Epilepsy is a complex neurological disorder in which bursts of electrical activity in the brain cause recurrent and unprovoked epileptic seizures. The condition affects 3.4 million people of all ages in the United States.
Seizures may impact thinking, muscle control, movement, speech, vision or awareness. They are usually brief, but can be frightening to patients and anyone around them.
Epilepsy is classified into two main categories:
- Generalized: Patients with generalized epilepsy typically have seizures that begin on both sides of the brain. Generalized epilepsy is primarily genetic and is usually treated with medications. However, some generalized epilepsy patients are treated with a surgical procedure known as vagus nerve stimulation (VNS).
- Localized (also known as focal): Patients with localized epilepsy experience seizures that develop in a particular region of the brain. Localized epilepsy is typically treated with surgery to remove, or intervene at, the region of the brain where seizures are originating.
Although the most common cause of seizures is epilepsy, not everyone who has a seizure has epilepsy. Non-epileptic seizures involve behavior that often presents as epilepsy, but turns out to be something different, such as sleep apnea, difficulties with breathing or psychologically triggered events. Be sure to consult with your health care professional if you experience any type of seizure to ensure proper treatment.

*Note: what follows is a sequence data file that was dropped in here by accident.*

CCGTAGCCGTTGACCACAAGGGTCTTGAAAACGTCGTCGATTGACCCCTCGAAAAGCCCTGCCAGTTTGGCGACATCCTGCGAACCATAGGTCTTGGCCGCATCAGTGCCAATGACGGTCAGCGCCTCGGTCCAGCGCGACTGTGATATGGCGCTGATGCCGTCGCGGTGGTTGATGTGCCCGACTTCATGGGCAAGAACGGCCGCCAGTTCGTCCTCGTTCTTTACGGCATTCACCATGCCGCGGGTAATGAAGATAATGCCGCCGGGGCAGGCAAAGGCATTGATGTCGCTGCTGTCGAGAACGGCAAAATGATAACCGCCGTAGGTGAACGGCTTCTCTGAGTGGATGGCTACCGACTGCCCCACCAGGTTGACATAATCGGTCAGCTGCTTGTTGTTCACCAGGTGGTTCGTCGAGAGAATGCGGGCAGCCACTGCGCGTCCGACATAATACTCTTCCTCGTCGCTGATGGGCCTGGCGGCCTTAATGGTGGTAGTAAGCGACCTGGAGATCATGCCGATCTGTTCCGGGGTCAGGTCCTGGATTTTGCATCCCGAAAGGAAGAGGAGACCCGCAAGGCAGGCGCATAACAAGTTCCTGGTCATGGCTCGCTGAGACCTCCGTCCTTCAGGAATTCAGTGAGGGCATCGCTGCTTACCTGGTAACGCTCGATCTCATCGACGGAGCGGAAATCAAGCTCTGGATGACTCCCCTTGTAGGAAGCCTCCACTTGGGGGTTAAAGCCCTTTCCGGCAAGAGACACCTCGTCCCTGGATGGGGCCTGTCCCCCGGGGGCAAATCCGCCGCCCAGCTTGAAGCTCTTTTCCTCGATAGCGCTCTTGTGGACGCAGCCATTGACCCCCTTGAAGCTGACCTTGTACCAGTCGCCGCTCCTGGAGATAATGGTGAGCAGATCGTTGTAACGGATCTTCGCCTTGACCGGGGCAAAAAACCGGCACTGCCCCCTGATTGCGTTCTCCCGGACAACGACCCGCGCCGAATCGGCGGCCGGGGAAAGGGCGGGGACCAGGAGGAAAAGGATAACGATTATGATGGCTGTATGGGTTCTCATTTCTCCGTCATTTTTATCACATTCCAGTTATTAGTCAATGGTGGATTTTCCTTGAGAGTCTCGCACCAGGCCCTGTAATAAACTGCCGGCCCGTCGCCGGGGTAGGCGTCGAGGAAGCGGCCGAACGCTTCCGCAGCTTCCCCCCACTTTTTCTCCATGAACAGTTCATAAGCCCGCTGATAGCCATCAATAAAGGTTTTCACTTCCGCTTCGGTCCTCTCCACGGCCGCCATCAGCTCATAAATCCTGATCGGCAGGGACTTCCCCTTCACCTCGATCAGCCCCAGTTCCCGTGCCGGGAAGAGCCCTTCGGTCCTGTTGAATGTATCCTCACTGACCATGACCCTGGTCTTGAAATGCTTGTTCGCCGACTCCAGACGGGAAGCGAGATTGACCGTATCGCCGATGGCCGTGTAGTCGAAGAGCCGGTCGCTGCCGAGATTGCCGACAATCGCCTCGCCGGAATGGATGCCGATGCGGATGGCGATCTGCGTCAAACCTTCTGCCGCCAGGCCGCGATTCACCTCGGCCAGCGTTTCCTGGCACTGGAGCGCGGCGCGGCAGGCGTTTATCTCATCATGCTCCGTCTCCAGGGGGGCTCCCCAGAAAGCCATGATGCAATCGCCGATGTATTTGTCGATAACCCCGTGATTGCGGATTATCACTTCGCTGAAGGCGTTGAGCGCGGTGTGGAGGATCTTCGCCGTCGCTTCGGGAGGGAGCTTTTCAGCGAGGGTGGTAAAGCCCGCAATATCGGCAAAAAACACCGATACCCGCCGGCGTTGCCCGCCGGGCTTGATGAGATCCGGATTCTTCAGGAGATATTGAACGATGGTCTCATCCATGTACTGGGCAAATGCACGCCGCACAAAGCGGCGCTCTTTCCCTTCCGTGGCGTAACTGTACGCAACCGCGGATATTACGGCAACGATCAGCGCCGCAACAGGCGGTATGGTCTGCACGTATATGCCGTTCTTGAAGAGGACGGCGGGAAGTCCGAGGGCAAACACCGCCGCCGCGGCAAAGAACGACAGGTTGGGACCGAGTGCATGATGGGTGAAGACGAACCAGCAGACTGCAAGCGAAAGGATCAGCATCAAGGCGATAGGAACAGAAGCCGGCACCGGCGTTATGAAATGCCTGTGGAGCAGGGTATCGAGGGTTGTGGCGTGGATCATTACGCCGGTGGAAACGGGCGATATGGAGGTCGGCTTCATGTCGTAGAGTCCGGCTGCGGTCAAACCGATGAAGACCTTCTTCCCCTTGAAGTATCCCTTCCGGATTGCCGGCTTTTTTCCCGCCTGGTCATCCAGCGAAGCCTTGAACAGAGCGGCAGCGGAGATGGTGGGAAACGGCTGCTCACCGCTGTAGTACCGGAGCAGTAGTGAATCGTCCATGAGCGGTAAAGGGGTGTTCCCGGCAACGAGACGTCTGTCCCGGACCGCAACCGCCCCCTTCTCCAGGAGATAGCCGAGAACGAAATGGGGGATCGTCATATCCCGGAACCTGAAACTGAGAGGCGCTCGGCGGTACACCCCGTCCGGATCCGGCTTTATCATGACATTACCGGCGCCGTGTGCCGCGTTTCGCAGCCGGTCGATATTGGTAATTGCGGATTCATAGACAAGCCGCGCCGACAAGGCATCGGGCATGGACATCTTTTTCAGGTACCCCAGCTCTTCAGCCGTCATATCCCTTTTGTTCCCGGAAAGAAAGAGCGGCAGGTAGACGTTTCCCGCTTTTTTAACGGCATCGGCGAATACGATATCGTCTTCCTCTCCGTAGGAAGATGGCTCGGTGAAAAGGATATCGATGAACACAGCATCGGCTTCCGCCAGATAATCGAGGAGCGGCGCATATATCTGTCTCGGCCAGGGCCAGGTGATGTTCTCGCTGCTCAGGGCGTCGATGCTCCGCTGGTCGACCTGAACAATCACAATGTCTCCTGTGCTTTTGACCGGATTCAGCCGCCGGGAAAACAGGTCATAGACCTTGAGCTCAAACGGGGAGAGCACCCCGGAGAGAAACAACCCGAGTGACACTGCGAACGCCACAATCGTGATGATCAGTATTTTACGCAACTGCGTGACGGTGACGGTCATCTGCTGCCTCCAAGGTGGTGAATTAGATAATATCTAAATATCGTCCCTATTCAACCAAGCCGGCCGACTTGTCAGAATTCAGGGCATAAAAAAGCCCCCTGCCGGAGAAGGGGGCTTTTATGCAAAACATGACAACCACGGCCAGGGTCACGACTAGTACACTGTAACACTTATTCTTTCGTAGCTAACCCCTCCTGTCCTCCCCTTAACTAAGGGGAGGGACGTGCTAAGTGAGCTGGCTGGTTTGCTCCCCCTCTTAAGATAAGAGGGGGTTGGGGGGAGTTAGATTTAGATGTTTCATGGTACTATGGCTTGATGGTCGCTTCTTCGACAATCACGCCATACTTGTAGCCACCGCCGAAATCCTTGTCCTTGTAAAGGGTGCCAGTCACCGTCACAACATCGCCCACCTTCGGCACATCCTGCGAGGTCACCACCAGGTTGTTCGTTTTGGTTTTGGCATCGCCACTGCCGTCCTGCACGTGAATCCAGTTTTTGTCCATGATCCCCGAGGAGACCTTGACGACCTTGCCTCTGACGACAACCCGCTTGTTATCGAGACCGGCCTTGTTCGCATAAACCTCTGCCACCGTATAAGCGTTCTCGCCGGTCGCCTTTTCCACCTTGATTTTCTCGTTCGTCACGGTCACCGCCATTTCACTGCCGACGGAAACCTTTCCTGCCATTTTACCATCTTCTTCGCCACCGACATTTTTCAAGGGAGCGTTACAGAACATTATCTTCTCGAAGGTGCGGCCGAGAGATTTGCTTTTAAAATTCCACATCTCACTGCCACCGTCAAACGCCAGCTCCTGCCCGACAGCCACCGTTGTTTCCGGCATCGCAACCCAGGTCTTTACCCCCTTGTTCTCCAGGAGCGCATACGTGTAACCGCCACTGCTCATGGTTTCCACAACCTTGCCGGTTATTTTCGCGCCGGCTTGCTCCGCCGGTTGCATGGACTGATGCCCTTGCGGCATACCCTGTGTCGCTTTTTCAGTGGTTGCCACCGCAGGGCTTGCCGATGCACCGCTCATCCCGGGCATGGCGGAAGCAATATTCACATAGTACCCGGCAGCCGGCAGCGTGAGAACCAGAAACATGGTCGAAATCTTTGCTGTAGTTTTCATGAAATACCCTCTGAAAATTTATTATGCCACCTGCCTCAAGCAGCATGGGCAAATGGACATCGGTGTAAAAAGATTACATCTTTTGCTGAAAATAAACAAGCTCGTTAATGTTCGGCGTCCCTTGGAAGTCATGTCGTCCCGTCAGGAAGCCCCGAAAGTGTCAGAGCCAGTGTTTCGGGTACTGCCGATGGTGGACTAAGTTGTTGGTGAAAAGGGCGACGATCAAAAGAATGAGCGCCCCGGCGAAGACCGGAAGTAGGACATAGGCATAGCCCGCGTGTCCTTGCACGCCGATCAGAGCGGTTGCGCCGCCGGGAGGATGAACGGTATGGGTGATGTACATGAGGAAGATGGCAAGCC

Individuals who have experienced a seizure typically undergo comprehensive testing, beginning with a neurological exam, to accurately diagnose the condition. Additional tests may include:
- Positron emission tomography (PET): A low-dose radioactive material is injected into a vein to provide a view of active areas in the brain and help identify abnormalities.
- Magnetic resonance imaging (MRI): This magnetic scan provides a very detailed picture of the brain’s structure with special protocols for epilepsy patients.
- Functional MRI: This special type of MRI details neurological activity to help define areas of the brain involved in language and other functions.
- Magnetoencephalography (MEG): A magnetic scan detects the brain’s electrical activity and helps identify where seizures originate in the brain.